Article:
Premature Infant (cont.)
IN THIS ARTICLE
Looking Ahead to the Childhood Years
Your infant's "age"
Age is both a measure of time and a marker of development. Unlike with a full-term infant, a premature infant's age and development can be defined in different ways. This can be confusing. When following your premature infant's growth and development, it can be helpful to know the difference between the following "ages":
Your infant's development
During your child's first 2 years of life, he or she will appear to be developmentally behind full-term children of the same age. But you can expect your infant and young child to achieve the same sequence of developmental milestones as any other child. For more information about infant and child developmental milestones, see:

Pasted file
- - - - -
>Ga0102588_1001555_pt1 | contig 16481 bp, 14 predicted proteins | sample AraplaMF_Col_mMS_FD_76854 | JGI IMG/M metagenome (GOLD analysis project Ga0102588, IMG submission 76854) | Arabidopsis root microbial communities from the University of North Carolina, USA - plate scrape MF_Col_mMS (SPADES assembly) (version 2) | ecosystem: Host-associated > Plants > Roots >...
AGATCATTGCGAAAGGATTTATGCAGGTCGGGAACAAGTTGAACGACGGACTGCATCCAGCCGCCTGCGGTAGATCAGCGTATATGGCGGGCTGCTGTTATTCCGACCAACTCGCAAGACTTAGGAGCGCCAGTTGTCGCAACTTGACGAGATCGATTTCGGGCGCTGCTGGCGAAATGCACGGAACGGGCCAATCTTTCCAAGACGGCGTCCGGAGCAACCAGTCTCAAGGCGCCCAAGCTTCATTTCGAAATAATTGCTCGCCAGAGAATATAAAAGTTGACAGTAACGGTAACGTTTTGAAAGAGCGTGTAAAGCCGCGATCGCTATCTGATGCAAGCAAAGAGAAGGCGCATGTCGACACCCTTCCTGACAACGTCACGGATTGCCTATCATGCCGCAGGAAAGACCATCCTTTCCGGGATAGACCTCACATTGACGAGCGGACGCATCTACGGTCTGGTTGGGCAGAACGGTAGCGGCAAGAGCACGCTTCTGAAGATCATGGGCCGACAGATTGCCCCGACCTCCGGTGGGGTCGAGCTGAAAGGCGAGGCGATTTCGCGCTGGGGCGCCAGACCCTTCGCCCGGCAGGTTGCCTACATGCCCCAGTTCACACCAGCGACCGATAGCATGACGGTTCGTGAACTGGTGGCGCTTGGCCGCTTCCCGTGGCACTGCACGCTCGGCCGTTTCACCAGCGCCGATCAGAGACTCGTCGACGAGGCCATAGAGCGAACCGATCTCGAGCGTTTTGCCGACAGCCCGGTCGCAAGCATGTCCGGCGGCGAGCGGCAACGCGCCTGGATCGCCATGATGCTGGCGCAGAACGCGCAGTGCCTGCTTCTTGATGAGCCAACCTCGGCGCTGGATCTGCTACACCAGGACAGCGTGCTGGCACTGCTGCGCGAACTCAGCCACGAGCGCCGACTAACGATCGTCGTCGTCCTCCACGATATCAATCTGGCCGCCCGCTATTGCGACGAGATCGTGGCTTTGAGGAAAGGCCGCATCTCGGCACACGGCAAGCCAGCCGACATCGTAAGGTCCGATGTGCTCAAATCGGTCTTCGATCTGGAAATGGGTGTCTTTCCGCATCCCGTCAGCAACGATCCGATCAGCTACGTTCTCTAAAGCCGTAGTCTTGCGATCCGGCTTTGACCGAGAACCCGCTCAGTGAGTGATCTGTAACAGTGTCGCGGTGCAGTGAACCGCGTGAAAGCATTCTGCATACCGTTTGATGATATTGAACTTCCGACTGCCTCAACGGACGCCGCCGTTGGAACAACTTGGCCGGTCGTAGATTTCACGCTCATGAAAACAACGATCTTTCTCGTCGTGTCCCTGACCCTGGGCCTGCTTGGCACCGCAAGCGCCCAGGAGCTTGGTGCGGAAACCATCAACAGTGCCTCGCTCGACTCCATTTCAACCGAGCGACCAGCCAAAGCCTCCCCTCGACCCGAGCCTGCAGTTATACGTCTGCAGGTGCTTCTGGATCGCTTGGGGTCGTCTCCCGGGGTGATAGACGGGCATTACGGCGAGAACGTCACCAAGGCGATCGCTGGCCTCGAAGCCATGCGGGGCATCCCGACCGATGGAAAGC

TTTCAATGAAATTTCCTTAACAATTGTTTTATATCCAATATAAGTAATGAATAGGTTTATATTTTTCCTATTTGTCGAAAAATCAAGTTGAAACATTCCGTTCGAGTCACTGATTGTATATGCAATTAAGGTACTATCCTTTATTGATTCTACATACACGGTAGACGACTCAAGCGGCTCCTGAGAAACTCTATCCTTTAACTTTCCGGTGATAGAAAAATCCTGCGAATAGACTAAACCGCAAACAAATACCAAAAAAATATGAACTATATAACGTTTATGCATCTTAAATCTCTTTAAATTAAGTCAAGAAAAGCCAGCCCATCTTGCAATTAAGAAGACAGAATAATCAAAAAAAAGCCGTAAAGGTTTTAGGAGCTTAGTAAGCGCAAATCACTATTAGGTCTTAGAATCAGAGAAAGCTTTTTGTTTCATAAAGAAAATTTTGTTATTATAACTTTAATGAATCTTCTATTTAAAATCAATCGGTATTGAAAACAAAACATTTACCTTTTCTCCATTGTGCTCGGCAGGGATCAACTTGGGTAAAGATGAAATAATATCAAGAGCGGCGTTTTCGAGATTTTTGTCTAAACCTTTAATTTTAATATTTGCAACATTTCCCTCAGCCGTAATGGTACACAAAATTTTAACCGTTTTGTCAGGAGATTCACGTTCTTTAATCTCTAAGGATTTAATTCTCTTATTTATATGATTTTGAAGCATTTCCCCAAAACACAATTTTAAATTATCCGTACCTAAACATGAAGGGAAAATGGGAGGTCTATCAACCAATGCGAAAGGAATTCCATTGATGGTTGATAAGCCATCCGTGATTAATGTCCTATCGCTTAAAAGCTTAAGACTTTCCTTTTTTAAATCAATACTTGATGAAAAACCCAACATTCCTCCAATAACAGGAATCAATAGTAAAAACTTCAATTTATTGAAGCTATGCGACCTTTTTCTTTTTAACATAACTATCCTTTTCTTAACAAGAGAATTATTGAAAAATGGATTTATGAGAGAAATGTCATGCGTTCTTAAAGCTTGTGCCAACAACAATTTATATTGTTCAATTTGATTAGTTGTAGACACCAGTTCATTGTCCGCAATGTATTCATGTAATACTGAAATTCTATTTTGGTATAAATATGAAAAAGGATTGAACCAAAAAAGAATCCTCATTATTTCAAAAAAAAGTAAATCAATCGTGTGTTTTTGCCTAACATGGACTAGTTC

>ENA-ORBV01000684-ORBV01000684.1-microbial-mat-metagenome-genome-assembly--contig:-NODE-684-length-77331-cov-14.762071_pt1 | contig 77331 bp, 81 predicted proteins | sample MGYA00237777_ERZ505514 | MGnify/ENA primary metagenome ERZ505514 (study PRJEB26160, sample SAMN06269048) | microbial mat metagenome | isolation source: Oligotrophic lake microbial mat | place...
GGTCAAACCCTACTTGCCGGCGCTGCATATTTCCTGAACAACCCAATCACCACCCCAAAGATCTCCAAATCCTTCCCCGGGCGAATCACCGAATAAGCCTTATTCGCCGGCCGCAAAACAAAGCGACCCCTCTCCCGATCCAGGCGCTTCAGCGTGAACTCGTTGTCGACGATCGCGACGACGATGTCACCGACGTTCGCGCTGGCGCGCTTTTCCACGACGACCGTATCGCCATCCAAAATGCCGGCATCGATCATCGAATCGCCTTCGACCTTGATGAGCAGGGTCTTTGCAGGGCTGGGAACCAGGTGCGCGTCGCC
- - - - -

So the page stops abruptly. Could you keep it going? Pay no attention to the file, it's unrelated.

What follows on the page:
Expect that your premature infant's "lag" in development will catch up at about age 2. As your child grows into the preschool years, a 2- to 4-month difference in age or development blends right in among a group of preschoolers. For more information about preschoolers, see the topic Growth and Development, Ages 2 to 5 Years.
As your child begins formal schooling, be alert for signs of learning problems. Learning, reading, and math disabilities due to prematurity may first become apparent during the early school years.
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